Air strikes, clashes hit Yemen port city despite cease-fire

Under the deal, international monitors would be deployed in Hodeidah and all armed forces would pull back completely within 21 days of the start of the cease-fire. (File/AFP)
Updated 17 December 2018
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Air strikes, clashes hit Yemen port city despite cease-fire

  • The UN is working closely with both sides to ensure the provisions of the Hodeidah agreement are implemented timely and properly
  • Residents reported continued skirmishes, mostly at night, on the outskirts of Hodeidah, where thousands of coalition-backed Yemeni troops have massed

DUBAI: The UN’s envoy to Yemen called on Sunday for pro-government forces and rebels to respect a cease-fire in the Red Sea port city of Hodeidah, after repeated clashes between the two sides threatened to unravel a hard-won accord hammered out in Sweden last week.
“The special envoy expects the two parties to respect their obligations as per the text and spirit of the Stockholm Agreement and to engage in the immediate implementation of its provisions,” envoy Martin Griffiths tweeted.
He said the UN was working with Yemen’s internationally recognized government and the Iran-backed Houthi militia to ensure the accord on Hodeidah reached on Thursday was “implemented timely and properly.”


Clashes shook Hodeidah Sunday after air strikes and deadly fighting on the outskirts overnight, residents said.
UN chief Antonio Guterres warned that “much worse” lay in store for the impoverished country in 2019 unless its warring parties strike a peace deal and head off a humanitarian crisis.
A resident of the city reached by telephone said that the clashes were “fierce” and the sounds of jets could be heard throughout the night until about 5 am (0200 GMT) on Sunday.
Another resident, who spoke on condition of anonymity, also reported ongoing fighting in the city, home to a lifeline port.
“There are sounds of jets and air strikes, but we don’t know what they are targeting,” he told AFP by telephone.
At least 29 fighters, including 22 Houthi rebels and seven pro-government troops, were killed on Saturday night in clashes and air strikes in Hodeidah province, a pro-government military source told AFP.
No other sources could confirm the death toll.
The pro-government source added that seven rebels were captured during a Houthi attack on Al-Durayhimi district, which lies about 20 kilometers (12 miles) south of Hodeidah city.

The truce between Yemeni government forces, backed by an Arab coalition and the Houthi militia was due to be followed by the withdrawal of fighters from Hodeidah within days on both sides.
Under the deal, international monitors would be deployed in Hodeidah and all armed forces would pull back completely within 21 days of the start of the cease-fire.
Thursday’s cease-fire accord has been seen as the most significant step toward ending the devastating conflict in Yemen, where more than 14 million people are on the brink of famine.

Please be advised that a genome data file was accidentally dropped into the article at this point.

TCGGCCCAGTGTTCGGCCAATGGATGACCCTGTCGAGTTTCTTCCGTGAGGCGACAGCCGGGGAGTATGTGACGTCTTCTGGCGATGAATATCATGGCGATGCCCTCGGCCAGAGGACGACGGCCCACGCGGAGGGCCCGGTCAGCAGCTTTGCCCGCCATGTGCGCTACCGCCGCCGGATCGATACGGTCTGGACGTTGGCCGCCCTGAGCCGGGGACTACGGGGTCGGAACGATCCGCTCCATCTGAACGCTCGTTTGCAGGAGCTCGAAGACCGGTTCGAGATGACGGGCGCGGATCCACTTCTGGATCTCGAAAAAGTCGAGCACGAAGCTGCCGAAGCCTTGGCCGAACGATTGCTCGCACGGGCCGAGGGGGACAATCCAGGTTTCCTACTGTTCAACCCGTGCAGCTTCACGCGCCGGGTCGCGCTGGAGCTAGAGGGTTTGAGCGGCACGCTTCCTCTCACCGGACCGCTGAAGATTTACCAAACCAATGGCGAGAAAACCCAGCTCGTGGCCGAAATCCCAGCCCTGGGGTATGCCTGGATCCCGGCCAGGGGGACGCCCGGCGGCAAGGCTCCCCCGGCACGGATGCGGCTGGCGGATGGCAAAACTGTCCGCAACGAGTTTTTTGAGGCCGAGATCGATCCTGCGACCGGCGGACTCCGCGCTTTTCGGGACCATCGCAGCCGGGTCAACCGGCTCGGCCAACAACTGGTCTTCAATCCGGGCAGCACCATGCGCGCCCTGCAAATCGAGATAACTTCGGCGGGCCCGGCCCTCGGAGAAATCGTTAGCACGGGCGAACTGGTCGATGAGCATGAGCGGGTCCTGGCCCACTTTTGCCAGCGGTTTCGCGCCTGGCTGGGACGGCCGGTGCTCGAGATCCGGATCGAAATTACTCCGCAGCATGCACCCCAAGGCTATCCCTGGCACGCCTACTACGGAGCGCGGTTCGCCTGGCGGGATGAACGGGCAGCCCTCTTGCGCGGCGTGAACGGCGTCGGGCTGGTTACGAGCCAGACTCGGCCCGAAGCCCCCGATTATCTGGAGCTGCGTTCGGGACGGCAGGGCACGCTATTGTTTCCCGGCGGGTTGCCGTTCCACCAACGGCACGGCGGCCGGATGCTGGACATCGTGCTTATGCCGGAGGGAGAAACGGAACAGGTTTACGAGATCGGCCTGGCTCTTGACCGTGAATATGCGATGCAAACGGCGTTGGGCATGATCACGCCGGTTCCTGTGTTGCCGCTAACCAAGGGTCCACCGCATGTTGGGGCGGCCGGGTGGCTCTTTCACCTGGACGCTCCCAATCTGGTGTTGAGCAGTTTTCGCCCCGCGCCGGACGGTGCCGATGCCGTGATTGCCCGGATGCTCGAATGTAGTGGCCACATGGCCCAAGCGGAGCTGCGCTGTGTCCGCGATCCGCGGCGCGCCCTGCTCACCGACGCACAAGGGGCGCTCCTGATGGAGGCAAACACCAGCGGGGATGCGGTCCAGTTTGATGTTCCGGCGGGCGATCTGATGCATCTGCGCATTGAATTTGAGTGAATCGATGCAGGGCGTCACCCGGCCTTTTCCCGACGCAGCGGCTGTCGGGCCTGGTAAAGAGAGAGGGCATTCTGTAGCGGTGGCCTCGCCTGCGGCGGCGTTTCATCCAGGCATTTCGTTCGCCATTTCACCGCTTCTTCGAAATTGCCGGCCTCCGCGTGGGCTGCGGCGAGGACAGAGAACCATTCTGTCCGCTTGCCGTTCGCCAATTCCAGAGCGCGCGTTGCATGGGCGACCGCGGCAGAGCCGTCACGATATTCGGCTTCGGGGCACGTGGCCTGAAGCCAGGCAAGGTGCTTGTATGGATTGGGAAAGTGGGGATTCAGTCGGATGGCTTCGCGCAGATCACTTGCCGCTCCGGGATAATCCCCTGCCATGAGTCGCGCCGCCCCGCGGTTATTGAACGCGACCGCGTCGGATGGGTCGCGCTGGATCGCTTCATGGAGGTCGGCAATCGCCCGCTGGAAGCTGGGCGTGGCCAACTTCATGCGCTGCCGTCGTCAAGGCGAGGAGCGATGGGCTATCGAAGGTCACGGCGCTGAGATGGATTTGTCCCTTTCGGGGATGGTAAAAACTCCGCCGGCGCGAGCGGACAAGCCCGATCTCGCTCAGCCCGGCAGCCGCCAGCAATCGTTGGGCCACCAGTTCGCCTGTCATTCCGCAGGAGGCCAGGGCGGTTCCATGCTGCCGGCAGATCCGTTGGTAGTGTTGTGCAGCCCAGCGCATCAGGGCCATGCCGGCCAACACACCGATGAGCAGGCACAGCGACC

The United States commended on Sunday the two sides that took part in the Sweden negotiations for “making progress on key initiatives,” calling for a de-escalation of tensions.
“Moving forward, all must continue to engage, de-escalate tensions, and cease ongoing hostilities,” the US embassy in Riyadh tweeted.

A prisoner swap involving some 15,000 detainees is planned and a “mutual understanding” has been reached to facilitate aid deliveries to Yemen’s third city Taiz — under the control of loyalists but besieged by the terrorist rebels.
The two sides also agreed to meet again in late January for more talks to define the framework for negotiations on a comprehensive peace settlement.
Severe food shortages mean that a high number of Yemenis have been dying in “very dramatic circumstances,” Guterres told a news conference in Doha.
“The fact that famine was not yet declared does not in any way diminish our huge concern with a very high level of hunger that exists in Yemen” and “people dying in very dramatic circumstances,” the UN chief said.
“Without peace, we will be facing in 2019 a much worse situation than today.”
On Friday, UN special envoy Martin Griffiths called for the urgent creation of a strong monitoring mechanism in the war-torn country.
“A robust and competent monitoring regime is not just essential. It is also urgently needed,” Griffiths told the UN Security Council.
He added that “allowing the UN the lead role in the ports is the vital first step.”
Diplomats said Guterres may propose a surveillance mechanism comprising 30 to 40 observers.
UN humanitarian chief Mark Lowcock has for months been warning of a worsening situation in Yemen and says the UN is asking for $4 billion to help suffering Yemenis next year.
“Millions of Yemenis still desperately need assistance and protection,” he said.


Car bomb explodes in Assad's Syria stronghold Latakia

Updated 22 January 2019
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Car bomb explodes in Assad's Syria stronghold Latakia

BEIRUT: A car bomb detonated in Syria's government-held city of Latakia on Tuesday, killing the driver and injuring several other people, Syrian state media reported.
Footage carried on the state-run Al-Ikhbariya news channel showed a large group of people milling around in a street while wreckage smouldered on the ground.
Though President Bashar Al-Assad has regained control over more than half of Syria, attackers have periodically continued to strike in cities he controls with suicide blasts and car bombs.
State news agency Sana reported that the driver of the vehicle, a Suzuki minivan, had been killed in the explosion, and that four other people had been wounded.
It reported that the authorities had dismantled another explosive device in the same location before the blast in the vehicle.
The Britain-based Syrian Observatory for Human Rights war monitor reported that five people had been injured in the explosion.